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Four-time major champ Susie Maxwell Berning to join World Golf Hall of Fame

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Susie Maxwell Berning joined elite company with Wednesday’s announcement that she has been selected for enshrinement in the World Golf Hall of Fame.

She joins Tiger Woods, former PGA Tour commissioner Tim Finchem and golf course developer extraordinaire Marion Hollins as the fourth member of the 2021 class of inductees.

Really, though, Berning has been among the elites of the game since winning the U.S. Women’s Open at the Country Club of Rochester in New York in 1973. It was her third U.S. Women’s Open title. Only Mickey Wright (4) and Betsy Rawls (4) have won more. Babe Didrikson Zaharias, Annika Sorenstam and Hollis Stacy also have won three U.S. Women’s Open titles.

Berning had a way of playing her best in golf’s most difficult tests. Four of her 11 LPGA titles were major championships. She also won the Women’s Western Open in 1965.

“Quite an honor,” Maxwell Berning said of moving into the hall among inductees that include Wright, Kathy Whitworth, Judy Rankin, Patty Berg and so many other players she admired. “To be honored alongside them is something I thought would never happen. I never even thought about it. I'm now part of their family, which makes me very proud."

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L to R: LPGA founders Shirley Spork, Marlene Hagge Vossler and Susie Maxwell Berning in 2018.


Berning, 78, defeated Wright by three shots to win her first U.S. Women’s Open at Moselem Springs Golf Club in Fleetwood, Pennsylvania, in 1968. She won wire-to-wire. She also won the original “Massacre at Winged Foot” in 1972, claiming the trophy with a four-day total of 11 over par on the East Course, two years before Hale Irwin won the U.S. Open at 7 over on Winged Foot’s West Course.

“I’m excited for Susie,” said World Golf Hall of Famer Beth Daniel, a co-chair on the selection committee. “The thing that makes her stand out is her four majors, which she won while juggling a family. There are very few women in the history of golf that have been able to do that, and it lets female golfers know they can have a family and a career. Nancy Lopez did it. Juli Inkster did it. But before them, Susie Berning did it.”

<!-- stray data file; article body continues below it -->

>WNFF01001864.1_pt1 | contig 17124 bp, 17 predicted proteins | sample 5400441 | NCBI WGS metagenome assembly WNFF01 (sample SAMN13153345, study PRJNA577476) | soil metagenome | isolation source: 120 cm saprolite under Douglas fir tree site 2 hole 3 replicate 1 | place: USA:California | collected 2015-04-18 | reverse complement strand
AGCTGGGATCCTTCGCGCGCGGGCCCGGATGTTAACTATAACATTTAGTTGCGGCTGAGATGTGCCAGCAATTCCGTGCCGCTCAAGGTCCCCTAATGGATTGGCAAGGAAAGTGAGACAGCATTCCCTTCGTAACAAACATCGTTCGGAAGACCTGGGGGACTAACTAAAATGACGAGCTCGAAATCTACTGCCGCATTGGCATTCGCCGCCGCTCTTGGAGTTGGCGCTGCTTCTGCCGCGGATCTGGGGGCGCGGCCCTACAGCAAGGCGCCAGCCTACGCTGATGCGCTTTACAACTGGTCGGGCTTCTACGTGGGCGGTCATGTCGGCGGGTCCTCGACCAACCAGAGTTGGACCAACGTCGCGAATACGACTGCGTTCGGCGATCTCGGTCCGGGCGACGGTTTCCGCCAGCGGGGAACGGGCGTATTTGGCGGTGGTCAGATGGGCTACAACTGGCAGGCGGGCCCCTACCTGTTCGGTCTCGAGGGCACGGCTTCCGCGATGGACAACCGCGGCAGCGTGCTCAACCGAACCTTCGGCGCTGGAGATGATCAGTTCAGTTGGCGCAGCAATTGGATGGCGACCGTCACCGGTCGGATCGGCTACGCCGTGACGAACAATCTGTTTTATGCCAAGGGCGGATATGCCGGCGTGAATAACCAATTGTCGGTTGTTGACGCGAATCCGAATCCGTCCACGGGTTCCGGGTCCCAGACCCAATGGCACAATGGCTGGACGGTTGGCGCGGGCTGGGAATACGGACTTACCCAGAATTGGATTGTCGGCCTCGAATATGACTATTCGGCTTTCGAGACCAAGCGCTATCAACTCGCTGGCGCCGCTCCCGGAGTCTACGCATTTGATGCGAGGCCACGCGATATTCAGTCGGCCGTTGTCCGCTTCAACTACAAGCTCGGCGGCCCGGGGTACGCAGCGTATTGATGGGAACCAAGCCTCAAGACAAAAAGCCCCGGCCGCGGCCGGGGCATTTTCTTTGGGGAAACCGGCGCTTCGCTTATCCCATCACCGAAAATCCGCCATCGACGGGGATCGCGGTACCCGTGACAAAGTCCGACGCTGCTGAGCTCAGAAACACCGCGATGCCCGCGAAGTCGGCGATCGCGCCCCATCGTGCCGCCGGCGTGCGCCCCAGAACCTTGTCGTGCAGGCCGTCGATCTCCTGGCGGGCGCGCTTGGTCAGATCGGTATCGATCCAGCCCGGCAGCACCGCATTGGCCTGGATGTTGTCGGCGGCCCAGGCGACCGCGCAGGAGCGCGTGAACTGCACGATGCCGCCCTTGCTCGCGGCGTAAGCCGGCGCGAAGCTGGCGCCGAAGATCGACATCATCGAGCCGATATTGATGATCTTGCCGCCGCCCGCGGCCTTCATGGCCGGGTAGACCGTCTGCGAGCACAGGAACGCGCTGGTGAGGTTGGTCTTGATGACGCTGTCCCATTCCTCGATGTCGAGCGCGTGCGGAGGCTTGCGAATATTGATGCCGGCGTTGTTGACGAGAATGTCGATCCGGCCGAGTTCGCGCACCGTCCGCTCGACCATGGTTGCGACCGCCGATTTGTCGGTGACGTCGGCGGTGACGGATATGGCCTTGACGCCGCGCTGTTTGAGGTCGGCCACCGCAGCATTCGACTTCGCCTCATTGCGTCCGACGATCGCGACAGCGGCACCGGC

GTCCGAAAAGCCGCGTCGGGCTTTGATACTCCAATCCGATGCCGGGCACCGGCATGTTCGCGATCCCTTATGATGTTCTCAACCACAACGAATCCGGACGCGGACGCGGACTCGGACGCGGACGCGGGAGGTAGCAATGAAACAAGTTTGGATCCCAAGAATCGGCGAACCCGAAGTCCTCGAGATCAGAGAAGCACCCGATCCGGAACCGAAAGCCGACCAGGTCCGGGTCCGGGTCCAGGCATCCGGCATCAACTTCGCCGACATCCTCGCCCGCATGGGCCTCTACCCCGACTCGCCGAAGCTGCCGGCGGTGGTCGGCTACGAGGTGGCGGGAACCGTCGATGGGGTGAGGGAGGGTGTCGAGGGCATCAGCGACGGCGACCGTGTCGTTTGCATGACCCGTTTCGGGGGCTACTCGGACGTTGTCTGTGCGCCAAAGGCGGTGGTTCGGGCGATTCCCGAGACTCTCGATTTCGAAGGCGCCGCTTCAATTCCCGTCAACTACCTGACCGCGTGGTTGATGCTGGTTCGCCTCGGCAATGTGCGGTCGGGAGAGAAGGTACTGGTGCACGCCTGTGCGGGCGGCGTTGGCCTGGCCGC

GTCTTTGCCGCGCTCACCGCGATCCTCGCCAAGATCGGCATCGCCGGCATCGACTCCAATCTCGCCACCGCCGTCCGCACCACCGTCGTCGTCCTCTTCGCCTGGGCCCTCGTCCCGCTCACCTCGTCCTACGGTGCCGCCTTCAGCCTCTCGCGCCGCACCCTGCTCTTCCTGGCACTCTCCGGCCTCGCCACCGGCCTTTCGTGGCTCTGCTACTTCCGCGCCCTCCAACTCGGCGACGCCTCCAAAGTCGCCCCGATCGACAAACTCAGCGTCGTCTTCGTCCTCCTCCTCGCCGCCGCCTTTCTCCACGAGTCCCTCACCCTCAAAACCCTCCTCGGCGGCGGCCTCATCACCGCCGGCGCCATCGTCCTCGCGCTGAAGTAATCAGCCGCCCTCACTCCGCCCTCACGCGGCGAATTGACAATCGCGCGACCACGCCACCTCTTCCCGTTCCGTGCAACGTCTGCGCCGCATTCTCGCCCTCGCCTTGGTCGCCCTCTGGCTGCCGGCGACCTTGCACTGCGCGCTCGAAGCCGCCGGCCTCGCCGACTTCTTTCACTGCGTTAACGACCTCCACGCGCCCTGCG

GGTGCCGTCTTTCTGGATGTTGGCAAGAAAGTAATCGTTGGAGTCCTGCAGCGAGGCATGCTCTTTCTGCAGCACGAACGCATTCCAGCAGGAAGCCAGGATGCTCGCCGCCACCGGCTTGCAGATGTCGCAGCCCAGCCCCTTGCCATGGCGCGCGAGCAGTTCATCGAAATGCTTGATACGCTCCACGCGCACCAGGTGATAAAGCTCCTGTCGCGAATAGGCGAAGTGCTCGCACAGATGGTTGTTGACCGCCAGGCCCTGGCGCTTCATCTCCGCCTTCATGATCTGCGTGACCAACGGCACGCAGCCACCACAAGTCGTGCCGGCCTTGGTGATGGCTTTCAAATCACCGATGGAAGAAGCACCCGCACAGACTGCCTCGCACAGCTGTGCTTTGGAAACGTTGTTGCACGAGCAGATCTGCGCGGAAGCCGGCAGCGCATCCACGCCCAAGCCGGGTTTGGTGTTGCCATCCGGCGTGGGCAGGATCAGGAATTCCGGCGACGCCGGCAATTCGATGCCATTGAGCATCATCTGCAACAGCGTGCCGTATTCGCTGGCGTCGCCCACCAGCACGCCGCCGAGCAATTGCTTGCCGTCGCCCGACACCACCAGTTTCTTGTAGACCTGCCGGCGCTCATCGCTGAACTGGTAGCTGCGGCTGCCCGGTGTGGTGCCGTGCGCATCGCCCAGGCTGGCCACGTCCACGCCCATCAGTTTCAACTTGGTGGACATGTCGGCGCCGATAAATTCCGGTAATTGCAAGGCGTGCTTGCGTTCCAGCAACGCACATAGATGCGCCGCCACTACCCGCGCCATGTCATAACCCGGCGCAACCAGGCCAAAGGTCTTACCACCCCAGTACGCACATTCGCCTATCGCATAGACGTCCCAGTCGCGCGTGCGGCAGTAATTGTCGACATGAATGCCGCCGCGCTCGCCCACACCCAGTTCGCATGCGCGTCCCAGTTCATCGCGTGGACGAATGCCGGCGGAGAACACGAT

Berning played much of her career taking her two young daughters on the road with her.

“Susie perfectly embodies what it means to be a Hall of Famer,” LPGA commissioner Mike Whan said. “She was a trailblazer from when she first picked up a club throughout her amateur career, and then made a big splash once she reached the LPGA tour. I think about the short list of individuals – male or female – who have won three U.S. Open titles, let alone four major championships, and understand just how incredible that is. She also shortened her career when she made a decision to walk away to focus on family – something every female professional can empathize with and respect.”

Maxwell Berning didn’t begin playing golf until she was 15, but she won three consecutive Oklahoma State high school golf championships. She was the first female to be offered a golf scholarship from Oklahoma City University, where she played on the men’s team. She went on to make a quick impression on the LPGA, earning Rookie of the Year honors in 1964.

Berning, Woods, Finchem and Hollins bring the World Golf Hall of Fame to 164 members.